Religion and Secularism in Israel: Between Politics and Sub-Politics

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Introduction Contemporary Israel is characterised by a secular-religious clash, sometimes described as a ‘culture war’, a highly volatile example of a world trend. This religious-secular struggle involves, on the one hand, a territorial debate over the future borders of Israel and, on the other hand, a struggle over the shape of the public sphere. The border debate concerns the future of the territories captured by Israel in the 1967 Six-Day War. Israeli politics is divided between ‘doves’ who support a territorial compromise and the formation of a Palestinian state and ‘hawks’ who oppose territorial compromise. Opposition to Israel’s withdrawal from the territories is often based not only on security concerns but also on a significant religious ideology, which negates any compromise over the ‘promised land’. The struggle over the public sphere concerns both the status of Israel as a Jewish state and the role of religion in public life. While secular Israelis feel constrained by religious rules and regulations, religious Israelis are concerned with the weakening of religion’s influence in public life and the consequential secularisation of Israeli society. Overall, in Israel religion and politics are perceived as intertwined in both ways and, consequently, supposedly underline the tense relations between religious and secular in Israel, as well as the perceived growing potential for a ‘culture war’. The territorial debate and the struggle over the public sphere, however, as will be argued below, do not necessarily constitute a ‘culture war’. In the debate over territory, not only do dovish and hawkish positions gradually overlap with secularism and religiosity but, in addition, these positions are played out centrally in the political arena. But, conversely, struggles over the role of religion in public life are often absent from the formal political arena and are determined elsewhere in what is referred to here, following Ulrich Beck (1994, 1997), as ‘subpolitics’. Interestingly, until the late 1960s, politics and religion in Israel centred on the public sphere, where religious political parties sought to maintain their power, relatively indifferent to territorial questions. It was only after the 1967 war where a dynamic religious camp emerged, perceiving itself as leader and standard bearer of ‘true Zionism’, which brought the territorial debate to centrestage. Over time, however, struggles over the public sphere have not disappeared or lost significance but, for reasons explained below, have, at least partially, shifted towards ‘sub-politics’. Interactions between religion and politics in Israel, as this chapter demonstrates, are complex, dynamic and do not adhere to the strict contours of a ‘culture war’ where political and social hostility are rooted in different systems of moral understanding translated into competing sets of principles and ideals (Hunter 1991: 42). I will begin by establishing the theoretical connections between religion and politics through discussion of the ‘culture war’ scenario. The second part will describe two developments that supposedly highlight the culture war in Israel: (1) collapse of the secular-religious modus vivendi in the public sphere - known as the ‘status quo’ - and (2) strong links that have developed between religion and politics on the issue of the future of the occupied territories. While the latter emerges as a political event that resonates with a culture war, the former translates into different struggles - such as Sabbath, nonkosher meat and marriage - that gradually shifted from ‘politics’ to ‘subpolitics’.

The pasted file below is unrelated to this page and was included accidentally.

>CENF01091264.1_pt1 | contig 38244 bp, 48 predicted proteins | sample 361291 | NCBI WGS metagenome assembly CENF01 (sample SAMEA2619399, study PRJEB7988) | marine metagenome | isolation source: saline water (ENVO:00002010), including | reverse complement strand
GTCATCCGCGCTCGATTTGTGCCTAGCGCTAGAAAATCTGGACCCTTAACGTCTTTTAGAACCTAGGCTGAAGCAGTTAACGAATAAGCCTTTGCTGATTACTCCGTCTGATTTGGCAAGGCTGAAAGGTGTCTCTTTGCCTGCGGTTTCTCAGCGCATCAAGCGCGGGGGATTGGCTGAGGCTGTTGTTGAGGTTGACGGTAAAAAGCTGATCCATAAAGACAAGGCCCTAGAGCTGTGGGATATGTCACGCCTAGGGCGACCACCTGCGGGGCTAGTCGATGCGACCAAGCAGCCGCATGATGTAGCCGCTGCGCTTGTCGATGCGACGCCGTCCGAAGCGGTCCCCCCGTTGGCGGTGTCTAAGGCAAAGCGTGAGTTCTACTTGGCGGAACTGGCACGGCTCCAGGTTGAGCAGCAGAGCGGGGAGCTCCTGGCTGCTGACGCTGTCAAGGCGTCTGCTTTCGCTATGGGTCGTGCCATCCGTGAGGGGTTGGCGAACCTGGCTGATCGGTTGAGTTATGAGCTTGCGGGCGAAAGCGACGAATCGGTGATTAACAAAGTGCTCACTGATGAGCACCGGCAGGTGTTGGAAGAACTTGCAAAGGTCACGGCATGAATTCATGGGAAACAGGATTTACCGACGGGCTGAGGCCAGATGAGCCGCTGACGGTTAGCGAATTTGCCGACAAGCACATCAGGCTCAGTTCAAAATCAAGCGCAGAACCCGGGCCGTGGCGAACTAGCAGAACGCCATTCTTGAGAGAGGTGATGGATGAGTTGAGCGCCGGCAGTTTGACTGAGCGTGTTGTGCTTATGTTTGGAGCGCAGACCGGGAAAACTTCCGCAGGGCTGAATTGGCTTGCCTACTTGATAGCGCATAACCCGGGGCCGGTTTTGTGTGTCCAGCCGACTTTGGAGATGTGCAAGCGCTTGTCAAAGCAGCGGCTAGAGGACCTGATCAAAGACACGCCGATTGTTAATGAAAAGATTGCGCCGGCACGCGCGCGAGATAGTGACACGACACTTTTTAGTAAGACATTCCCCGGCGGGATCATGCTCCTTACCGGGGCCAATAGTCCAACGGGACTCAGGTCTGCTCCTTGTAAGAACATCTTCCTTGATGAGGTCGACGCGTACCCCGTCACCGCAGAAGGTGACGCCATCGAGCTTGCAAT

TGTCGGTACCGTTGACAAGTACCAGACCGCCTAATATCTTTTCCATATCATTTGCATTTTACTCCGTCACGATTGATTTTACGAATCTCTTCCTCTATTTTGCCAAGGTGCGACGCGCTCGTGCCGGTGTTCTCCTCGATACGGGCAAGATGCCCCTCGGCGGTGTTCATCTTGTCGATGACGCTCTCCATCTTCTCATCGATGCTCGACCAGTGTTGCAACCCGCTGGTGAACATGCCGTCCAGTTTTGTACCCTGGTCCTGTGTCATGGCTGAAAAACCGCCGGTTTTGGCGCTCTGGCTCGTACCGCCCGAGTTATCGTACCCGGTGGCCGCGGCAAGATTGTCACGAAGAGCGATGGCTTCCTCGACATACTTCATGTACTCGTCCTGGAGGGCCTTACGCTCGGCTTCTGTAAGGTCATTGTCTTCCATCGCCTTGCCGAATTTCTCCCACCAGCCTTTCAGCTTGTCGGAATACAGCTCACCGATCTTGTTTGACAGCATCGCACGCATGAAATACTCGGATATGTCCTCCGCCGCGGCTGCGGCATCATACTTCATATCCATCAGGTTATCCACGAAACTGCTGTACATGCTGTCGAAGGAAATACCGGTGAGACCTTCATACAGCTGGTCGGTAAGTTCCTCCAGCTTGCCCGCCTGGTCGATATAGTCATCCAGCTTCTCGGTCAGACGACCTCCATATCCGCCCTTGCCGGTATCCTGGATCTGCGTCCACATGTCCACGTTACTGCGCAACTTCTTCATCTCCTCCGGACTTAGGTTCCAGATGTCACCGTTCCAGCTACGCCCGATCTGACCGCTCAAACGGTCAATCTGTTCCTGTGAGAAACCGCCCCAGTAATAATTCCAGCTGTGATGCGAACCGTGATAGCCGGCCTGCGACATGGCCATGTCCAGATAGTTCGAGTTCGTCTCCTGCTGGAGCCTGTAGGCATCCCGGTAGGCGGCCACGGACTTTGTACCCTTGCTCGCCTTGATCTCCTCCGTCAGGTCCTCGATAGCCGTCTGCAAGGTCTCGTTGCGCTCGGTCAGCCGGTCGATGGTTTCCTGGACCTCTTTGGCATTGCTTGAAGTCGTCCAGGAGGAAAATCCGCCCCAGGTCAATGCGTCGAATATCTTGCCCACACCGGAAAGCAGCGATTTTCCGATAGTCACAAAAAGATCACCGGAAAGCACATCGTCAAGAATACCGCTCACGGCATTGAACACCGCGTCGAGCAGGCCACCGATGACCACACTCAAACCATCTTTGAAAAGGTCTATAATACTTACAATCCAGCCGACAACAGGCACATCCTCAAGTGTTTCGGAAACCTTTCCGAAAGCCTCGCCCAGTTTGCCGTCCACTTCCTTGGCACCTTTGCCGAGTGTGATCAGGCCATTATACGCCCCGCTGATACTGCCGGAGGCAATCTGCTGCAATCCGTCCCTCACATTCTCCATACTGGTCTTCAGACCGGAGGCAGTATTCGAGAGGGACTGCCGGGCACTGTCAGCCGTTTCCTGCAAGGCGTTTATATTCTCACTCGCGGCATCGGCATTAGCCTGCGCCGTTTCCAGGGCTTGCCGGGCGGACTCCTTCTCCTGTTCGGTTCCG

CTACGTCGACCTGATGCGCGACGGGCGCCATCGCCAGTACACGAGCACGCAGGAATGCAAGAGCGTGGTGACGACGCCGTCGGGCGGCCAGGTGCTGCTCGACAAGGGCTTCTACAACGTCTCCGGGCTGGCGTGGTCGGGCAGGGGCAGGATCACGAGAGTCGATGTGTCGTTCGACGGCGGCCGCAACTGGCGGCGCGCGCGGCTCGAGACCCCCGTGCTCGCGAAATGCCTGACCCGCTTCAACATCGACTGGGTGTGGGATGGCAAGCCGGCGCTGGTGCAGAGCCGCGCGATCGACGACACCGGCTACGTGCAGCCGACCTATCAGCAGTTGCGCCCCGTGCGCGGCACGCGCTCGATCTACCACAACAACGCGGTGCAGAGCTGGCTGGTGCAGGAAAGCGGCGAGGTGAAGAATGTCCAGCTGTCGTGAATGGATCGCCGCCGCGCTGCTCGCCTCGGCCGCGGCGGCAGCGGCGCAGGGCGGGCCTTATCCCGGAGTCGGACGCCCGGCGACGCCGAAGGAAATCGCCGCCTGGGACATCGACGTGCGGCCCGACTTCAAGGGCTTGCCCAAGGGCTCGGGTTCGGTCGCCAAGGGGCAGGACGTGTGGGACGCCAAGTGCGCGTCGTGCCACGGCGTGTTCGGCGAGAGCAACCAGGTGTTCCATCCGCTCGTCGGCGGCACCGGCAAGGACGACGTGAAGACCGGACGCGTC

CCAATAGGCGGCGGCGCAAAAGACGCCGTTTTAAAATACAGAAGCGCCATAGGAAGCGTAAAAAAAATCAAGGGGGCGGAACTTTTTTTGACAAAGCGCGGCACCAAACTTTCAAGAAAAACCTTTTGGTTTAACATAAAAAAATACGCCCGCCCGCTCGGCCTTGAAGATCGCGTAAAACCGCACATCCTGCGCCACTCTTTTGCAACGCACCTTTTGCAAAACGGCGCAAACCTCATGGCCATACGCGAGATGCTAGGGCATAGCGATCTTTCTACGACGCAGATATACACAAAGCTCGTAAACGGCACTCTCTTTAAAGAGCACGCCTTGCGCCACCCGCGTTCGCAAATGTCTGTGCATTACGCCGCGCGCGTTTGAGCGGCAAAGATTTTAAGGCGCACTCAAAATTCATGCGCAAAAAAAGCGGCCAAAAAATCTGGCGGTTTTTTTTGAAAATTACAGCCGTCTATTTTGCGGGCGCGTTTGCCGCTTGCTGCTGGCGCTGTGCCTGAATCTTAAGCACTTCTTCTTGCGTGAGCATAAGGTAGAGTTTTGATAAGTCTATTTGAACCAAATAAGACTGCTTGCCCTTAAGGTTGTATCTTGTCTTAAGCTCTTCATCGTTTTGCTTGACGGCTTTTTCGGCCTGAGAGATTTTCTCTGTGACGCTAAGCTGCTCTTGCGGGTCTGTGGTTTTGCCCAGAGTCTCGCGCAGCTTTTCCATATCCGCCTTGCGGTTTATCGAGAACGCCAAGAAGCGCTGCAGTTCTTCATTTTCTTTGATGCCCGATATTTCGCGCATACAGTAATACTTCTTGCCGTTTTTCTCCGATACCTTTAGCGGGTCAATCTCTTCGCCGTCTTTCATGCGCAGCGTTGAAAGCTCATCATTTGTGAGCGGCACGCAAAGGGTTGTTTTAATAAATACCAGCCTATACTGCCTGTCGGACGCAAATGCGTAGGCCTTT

Original languageEnglish
Title of host publicationReligion and Politics in Europe, the Middle East and North Africa
EditorsJeffrey Haynes
PublisherTaylor and Francis
Number of pages18
ISBN (Electronic)9781135262105
ISBN (Print)9780415477130
StatePublished - 28 Sep 2009

ASJC Scopus subject areas

  • General Social Sciences


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